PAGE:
Aug. 16--During this summer, college students from around the world trade in lectures, homework and laboratories for suits. desks and plastic gloves.
Company internship programs provide opportunities for interns and employers to see if they are good matches, said Connie Penz, supervisor of the Cellular Kinetics and Metabolics labs where Bolks works. At Mayo Clinic, they prepare interns for what Mayo jobs would be like, and gives Mayo an opportunity to see if they would be good employees.
"Really, it's a three-month interview. They all have been phenomenal, and I haven't come across an intern I wouldn't hire," Penz said.
This summer, Mayo Clinic hired about 150 college interns in a wide range of areas, from construction management to nursing. Many other area businesses also hired interns, from IBM to the Post-Bulletin.
One Mayo intern is Josh Bolks, who worked as a clinical lab assistant in the Department of Lab Medicine and Pathology in the Cellular Kinetics division of Hematopathology.
Bolks, who wants a career in science, biology and anatomy in the health care field, is pursuing a pre-med major in cellular and molecular biology at Winona State University. He decided to apply for a summer position at Mayo to get more experience in a research setting.
Bolks can be found outfitted in a suit, lab coat, gloves and protective eyewear preparing vials of patient fluid for analysis and testing. He helps separate white blood cells from the entire sample so the technicians and doctors can perform tests for blood cancers.
Bolks admitted that the transition from college student to professional didn't come easy.
"It's a big change from doing (lab work) for the school and educational purposes to directly impacting and helping patients, helping people; and getting up and putting on a suit and tie every morning and coming to this professional establishment. It was a huge change, but a good one for me," Bolks said.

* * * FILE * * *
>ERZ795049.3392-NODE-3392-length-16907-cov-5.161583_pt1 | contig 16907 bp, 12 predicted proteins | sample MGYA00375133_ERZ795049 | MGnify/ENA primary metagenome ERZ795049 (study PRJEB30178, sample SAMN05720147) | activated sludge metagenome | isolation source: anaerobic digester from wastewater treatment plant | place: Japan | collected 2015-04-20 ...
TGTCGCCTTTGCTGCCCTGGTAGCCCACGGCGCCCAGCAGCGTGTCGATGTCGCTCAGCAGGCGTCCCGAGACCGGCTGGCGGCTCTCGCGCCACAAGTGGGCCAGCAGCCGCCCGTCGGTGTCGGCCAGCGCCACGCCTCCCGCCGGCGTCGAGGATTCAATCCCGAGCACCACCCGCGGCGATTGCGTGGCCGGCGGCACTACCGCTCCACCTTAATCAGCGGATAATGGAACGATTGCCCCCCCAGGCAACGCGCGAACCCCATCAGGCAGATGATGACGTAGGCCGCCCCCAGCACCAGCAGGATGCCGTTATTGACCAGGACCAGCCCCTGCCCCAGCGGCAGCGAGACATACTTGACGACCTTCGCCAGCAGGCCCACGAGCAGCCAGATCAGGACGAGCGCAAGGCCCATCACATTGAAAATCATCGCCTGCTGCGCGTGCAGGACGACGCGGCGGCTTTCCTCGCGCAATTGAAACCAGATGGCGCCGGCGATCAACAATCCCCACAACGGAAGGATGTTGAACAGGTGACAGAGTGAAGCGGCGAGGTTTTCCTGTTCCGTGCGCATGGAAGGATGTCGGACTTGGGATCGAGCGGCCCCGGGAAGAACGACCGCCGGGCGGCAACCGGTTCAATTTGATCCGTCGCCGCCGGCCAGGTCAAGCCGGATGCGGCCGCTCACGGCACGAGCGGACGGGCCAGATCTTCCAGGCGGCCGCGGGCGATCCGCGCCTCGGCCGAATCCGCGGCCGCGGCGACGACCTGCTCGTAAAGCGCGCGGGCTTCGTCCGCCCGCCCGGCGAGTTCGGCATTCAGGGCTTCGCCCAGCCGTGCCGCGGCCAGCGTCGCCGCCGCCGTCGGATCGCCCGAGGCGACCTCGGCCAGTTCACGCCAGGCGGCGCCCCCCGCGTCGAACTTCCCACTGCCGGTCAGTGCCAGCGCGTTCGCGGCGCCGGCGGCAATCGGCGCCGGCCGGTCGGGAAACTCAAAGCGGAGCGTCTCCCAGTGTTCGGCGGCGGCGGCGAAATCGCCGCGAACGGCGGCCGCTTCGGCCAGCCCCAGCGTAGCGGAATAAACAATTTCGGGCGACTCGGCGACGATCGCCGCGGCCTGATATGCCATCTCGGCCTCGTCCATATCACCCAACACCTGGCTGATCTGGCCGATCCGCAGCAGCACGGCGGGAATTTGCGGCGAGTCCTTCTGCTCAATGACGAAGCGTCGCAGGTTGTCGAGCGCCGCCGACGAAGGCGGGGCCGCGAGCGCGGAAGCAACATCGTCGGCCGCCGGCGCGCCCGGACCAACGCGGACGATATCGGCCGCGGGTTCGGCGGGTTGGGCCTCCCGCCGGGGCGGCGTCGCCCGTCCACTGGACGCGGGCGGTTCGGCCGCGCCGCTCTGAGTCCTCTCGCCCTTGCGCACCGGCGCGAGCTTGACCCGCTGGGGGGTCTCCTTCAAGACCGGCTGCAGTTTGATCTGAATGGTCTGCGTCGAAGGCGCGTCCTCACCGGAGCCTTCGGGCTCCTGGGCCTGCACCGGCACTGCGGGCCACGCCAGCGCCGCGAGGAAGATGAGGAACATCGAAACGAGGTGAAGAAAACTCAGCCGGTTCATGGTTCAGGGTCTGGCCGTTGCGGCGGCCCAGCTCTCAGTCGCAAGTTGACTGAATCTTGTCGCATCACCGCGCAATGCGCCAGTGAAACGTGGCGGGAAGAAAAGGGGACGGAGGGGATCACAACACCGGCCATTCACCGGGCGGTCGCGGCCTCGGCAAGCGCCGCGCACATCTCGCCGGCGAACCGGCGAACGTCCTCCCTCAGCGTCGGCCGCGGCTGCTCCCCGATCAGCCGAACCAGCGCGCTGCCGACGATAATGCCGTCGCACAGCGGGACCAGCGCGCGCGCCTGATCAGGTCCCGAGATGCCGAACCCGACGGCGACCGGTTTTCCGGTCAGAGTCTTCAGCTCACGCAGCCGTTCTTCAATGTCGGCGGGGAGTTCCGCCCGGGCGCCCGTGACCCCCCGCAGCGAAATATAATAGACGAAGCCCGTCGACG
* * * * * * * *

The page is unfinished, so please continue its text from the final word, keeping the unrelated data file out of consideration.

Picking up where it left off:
He also had the opportunity, through different contacts, to talk to a Mayo heart surgeon to explore his interest in that as a possible career. "Not many people get to scrub in to open heart surgeries and hold people's beating hearts," Bolks said.
Recently, he conducted an open interview for a two-year research job after graduation. If he gets the position, he plans on taking two gap years before pursuing medical school.
"I never want to be anywhere else; I want to spend the rest of my life here, so it was incredible to get my foot in the door because it's so hard to get in," Bolks said.
Prepare for opportunities
Penz knows full well that having interns can pay off in long-term employment since she herself was an intern 20 years ago at the very lab she now supervises. She remembers learning about what people did in labs, what kind of research was conducted, and what everyday life would be like.
"It's a great opportunity for all involved, and you could even end up taking a path you weren't expecting," Penz said.
Penz also pointed out that another big benefit of having interns in her department is they help her plan out her staff's vacation schedule.
"Once the interns get officially approved, I can approve more vacation time for the regular staff," she said.
Interns from overseas
Oluyomi Gbadegesin and Gideon Aina, both from Nigeria, are in Rochester this summer for IBM's LEADing to Africa program. The program trains people here, preparing them to work in information technology.